"We urge forest managers and owners to refrain from adding nutrients blindly, without first checking the forest's actual nutrient needs. We have previously shown that there are contexts where fertilisation does not have positive effects. Before deciding to fertilise, an analysis of the leaves' nutrient content and an assessment of the forest's current nutrient status should be made. It is also important to consider the soil's previous use and its characteristics such as soil type, water availability, and natural productivity", explains Johan Bergh, professor of forest management.
The new results show that it is possible to fertilise young forests without risking significant nitrogen leakage, meaning the leaching of nutrients that can lead to eutrophication of lakes and watercourses.
"We think these results can contribute to a reassessment of the view on forest fertilisation in Swedish forestry. Today, fertilisation is not recommended in Götaland, while it occurs to some extent in Svealand and Norrland. But all advice concerns fertilisation at the end of the rotation period", Carl Svensson continues.
Short-lived negative effects
Further support for the positive effects of forest fertilisation is provided in a new doctoral thesis by Charlotta Håkansson at the Department of Forestry and Wood Technology. She has studied the flows of greenhouse gases in the stand outside Ljungby, where 60 hectares of mixed forest with spruce and birch were planted after the storm Gudrun. Parts of the stand were fertilised on several occasions, and the thesis shows that nutrient addition has had a positive impact on the forest as a carbon sink.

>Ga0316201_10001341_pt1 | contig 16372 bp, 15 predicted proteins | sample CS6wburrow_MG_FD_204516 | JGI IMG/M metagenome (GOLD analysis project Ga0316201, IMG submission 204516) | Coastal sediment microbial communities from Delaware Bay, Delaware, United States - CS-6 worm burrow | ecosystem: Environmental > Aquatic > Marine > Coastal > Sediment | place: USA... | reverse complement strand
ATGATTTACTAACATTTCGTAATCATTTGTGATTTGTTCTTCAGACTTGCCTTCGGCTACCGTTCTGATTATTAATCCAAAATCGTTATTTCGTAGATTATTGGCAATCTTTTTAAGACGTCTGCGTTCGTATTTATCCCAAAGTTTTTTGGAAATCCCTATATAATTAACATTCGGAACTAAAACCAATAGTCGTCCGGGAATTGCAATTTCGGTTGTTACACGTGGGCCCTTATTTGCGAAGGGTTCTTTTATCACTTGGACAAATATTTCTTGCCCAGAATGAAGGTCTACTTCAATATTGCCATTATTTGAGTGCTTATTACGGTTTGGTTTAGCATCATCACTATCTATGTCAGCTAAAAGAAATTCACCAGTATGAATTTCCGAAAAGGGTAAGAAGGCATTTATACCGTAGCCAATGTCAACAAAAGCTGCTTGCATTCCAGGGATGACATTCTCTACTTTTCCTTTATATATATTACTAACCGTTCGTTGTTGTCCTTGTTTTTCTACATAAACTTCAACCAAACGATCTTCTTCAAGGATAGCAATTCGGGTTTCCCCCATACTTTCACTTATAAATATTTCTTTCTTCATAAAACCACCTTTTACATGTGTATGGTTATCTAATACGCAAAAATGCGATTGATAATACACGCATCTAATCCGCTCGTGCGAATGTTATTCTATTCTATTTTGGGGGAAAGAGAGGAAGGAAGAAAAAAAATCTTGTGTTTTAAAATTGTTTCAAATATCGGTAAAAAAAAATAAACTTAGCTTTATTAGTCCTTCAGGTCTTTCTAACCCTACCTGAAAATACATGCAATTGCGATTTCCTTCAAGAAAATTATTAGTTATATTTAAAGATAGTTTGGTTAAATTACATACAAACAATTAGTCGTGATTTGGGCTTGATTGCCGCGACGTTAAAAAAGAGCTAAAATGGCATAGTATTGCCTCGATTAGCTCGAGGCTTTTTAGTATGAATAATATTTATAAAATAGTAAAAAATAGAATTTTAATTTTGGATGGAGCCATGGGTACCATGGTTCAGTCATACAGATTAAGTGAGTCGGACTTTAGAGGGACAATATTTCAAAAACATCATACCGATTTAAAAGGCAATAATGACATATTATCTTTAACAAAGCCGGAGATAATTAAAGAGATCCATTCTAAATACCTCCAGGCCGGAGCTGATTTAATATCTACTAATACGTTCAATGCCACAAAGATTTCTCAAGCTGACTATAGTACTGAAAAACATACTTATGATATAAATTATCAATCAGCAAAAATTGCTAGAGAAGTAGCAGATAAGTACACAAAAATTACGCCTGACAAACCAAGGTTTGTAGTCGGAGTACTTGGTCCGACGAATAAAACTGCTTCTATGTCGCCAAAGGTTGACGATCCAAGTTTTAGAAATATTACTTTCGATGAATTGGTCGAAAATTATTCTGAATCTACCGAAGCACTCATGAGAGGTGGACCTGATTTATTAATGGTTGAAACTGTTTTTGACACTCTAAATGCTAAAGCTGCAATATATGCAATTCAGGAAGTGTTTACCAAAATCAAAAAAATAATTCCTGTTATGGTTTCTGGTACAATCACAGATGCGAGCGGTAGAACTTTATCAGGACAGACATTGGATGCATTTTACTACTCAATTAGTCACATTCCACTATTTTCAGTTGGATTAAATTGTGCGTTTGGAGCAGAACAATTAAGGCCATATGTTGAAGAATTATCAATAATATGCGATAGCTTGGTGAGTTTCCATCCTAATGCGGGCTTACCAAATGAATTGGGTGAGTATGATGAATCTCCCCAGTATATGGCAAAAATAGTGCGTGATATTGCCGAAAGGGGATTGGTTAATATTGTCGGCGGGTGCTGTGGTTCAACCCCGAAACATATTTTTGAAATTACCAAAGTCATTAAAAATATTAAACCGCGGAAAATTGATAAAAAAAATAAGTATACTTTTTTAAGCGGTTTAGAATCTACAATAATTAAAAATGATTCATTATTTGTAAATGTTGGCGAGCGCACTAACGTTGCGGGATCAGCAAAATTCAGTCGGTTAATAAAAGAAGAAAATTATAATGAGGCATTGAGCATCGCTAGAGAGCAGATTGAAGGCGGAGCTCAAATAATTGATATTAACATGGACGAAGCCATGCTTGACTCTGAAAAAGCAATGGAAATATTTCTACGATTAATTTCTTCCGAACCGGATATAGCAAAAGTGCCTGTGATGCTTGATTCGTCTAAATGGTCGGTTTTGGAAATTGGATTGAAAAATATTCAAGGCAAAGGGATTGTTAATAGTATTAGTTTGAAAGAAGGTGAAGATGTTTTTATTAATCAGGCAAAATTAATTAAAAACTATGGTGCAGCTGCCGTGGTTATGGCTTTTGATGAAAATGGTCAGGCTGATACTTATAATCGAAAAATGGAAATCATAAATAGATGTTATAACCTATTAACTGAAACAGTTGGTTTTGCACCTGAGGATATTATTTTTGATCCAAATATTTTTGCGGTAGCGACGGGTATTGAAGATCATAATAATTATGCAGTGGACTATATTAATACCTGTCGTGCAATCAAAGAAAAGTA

The first and second years after fertilising with 150 kilograms of nitrogen per hectare, the flows of carbon dioxide from the soil increased, but after the third year, no such effect was seen, even though the same amount of fertiliser was added again.
"It turned out that fertilisation of young forests has relatively small and short-lived effects on the flows of greenhouse gases such as carbon dioxide, methane, and nitrous oxide from forest soil, which in the long term could make it a viable management practice to increase the sequestration of carbon dioxide from the atmosphere", says Charlotta Håkansson.
Becomes a carbon sink earlier
At the same time, the growth effect was much more long-lasting. The fertilised young spruces grew on average 56 percent more, which corresponds to capturing 8.7 tons more carbon per hectare each year. Just eight years after planting, the forest became a carbon sink. The birches also responded positively to early fertilisation, but the effect was not as clear.
"The earlier a new stand transitions from a carbon dioxide source to a carbon sink, the better. By adding fertiliser, we can achieve this transition sooner", Charlotta Håkansson concludes.
The study "Early and repeated nutrient additions support far greater stemwood production in Norway spruce than traditional late-rotation fertilization" by Carl Svensson, Martin Bader, and Johan Bergh at Linnaeus University and four researchers from the Swedish University of Agricultural Sciences (SLU). The study is published in the journal Forest Ecology and Management.
Charlotta Håkansson's doctoral thesis "Greenhouse gas fluxes and carbon sequestration in young Norway spruce stands: the effects of fertilization". Learn more about Håkansson’s doctoral project on the project page.
The research is part of the Forestry and Wood research group.